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Cage Green Primary School

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Cage Green Primary School, Cage Green road, Tonbridge, TN10 4PT


01732 354325




 Again, we think our DT curriculum is brilliant.

It has been written by school staff because we saw an excellent opportunity to use it to teach our Cage Green children the things they really need to know.  Resilience is a key part of everything we do here; it runs through every part of our curriculum and classroom practice; it informs our pastoral strategy and it is the backbone of our success due to our demographic.   DT gives us many opportunities to build that resilience.  Plan, do, review is integral to design technology and there is nothing better for building resilience and a growth mindset approach than this. Children are provided with opportunities to experiment and try out ideas in DT and when they fail, they are encouraged to review and try again.  We think that if we produce children who can see that failure is a part of life and they need to keep trying, we've done a pretty good job! 

We have high expectations in all areas of the curriculum and strive to ensure that all children reach their full potential in all areas so that they have a plethora of choices when they leave school.  DT gives us an opportunity to develop the talents and interests of children who may have more practical or creative talents so we aim to inspire these children and provide them with opportunities to excel.  Children develop the skills, techniques and knowledge that they would need to excel in linked industries when they are adults.  We aim to inspire future engineers even if they come from a background where this is not celebrated.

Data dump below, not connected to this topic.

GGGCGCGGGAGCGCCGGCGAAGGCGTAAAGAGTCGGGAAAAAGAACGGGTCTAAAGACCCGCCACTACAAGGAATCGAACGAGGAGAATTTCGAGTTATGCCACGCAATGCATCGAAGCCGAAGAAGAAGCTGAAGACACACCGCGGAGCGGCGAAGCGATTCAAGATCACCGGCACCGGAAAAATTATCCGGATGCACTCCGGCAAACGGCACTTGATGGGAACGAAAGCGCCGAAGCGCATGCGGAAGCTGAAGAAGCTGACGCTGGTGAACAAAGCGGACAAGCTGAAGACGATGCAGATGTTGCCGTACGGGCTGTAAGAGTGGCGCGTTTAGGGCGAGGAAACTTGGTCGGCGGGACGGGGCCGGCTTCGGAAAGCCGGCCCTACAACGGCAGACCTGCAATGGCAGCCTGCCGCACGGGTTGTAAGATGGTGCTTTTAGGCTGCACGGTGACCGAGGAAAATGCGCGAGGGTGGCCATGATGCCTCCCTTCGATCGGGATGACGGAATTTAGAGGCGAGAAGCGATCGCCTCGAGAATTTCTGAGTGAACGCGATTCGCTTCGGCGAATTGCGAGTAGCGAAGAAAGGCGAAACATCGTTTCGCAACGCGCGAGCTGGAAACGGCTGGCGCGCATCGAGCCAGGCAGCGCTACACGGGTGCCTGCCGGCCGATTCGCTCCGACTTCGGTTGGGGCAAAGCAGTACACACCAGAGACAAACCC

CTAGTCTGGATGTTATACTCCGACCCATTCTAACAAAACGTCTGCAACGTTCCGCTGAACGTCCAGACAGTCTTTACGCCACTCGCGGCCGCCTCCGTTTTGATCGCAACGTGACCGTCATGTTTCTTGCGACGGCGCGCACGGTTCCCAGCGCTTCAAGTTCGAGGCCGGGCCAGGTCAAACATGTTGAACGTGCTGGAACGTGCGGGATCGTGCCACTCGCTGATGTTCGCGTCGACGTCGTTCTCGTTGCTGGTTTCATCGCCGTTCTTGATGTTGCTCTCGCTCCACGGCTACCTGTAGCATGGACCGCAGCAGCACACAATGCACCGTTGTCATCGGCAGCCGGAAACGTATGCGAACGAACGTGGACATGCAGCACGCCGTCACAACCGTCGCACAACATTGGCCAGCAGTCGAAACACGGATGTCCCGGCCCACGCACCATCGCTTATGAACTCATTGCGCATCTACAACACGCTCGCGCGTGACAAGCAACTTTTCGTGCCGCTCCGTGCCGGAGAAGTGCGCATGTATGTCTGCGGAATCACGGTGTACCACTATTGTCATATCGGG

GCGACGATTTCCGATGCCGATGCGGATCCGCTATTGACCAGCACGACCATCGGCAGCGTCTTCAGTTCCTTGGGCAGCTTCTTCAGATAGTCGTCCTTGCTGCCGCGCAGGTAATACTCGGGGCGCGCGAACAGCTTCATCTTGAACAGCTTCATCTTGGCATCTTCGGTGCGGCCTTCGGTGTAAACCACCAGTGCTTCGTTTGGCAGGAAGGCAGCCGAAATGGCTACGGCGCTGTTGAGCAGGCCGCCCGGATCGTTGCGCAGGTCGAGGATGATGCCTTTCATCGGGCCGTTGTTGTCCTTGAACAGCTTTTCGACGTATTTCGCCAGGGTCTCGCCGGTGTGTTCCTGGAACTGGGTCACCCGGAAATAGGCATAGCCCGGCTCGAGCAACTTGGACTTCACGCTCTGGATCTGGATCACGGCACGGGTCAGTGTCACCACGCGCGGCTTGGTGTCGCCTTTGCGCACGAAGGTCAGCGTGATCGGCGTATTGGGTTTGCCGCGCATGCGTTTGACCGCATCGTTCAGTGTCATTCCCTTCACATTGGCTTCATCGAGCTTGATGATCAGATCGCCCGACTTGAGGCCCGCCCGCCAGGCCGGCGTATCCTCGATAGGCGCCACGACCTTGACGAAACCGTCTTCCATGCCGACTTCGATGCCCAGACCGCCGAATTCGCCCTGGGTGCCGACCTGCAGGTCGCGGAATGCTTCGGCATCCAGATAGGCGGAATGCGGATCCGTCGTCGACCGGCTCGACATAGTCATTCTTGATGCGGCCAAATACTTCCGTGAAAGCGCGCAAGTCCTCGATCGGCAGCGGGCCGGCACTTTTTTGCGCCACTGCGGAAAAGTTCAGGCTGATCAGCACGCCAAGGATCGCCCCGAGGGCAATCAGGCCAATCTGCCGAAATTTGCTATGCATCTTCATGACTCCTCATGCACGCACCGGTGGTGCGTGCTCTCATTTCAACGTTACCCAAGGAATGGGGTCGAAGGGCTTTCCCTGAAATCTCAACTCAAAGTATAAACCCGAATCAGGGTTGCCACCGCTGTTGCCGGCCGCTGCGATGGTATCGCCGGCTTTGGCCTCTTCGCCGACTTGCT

As with our other subjects, our curriculum building starts with the threshold concepts.  

Here are our threshold concepts for DT.  We have key areas which guide us with progressions between phases, ensure we have robust assessment and continuity and aid us in ensuring a cohesive curriculum.  

Next,  we formulate our vision for the subject and write our curriculum statement and drill down on our intent.    Here is what our DT document looks like.

cage green d t progression planning final.pdf


 To support our formulation of progression documents, we use other documents to support us to ensure that we are compliant, our pitch is appropriate, we are up to date with current thinking and that we are ambitious

 Here is an example of the sort of document that we use to inform our practice.  It is a Food Teaching Progression Chart published by a charity who support schools in making the right choices around food education. We use the advice of experts regularly but ensure that we adapt their suggestions to meet the needs of our children and our school context. 


food teaching progression chart age 5 11 years 2020.pdf

Next come the Knowledge Category documents.  These expand the key areas from the threshold concepts and provide us with a thorough overview of progression between year groups, allow teachers to make links between year groups' learning and get us that sticky knowledge!

This document looks a bit different to some of our other knowledge category documents.  "Why is that?" you make ask.  It's because we have written most of our curriculum from scratch without using schemes.  Our teachers have started from nothing and written a complete curriculum to ensure that the needs of our school are met and that our curriculum drivers are not just lip service.    In writing this curriculum, they have created multiple documents to ensure coverage, pitch and progression.  Here is an example of the work that has gone on behind the scenes to create our curriculum.  This document contains the same information as the other knowledge category documents but is laid out differently because this is now this teacher needed to do it for herself.  The green highlighting shows the knowledge categories covered in that unit. She's done a good job! The example here is for Years 1-3 but progression for all year groups has been tracked as well as tracking between Reception and Year One on the main progression document. 


d t long term planning grid updated sept 2022 1 3 complete.pdf


Next comes the planning Curriculum drivers, key vocabulary (we put a BIG emphasis on vocabulary), exciting and stimulating activities and constant opportunities for assessment are embedded in the planning.  

The plan shows links to previous learning so teachers can build on skills taught previously, ensuring sticky knowledge.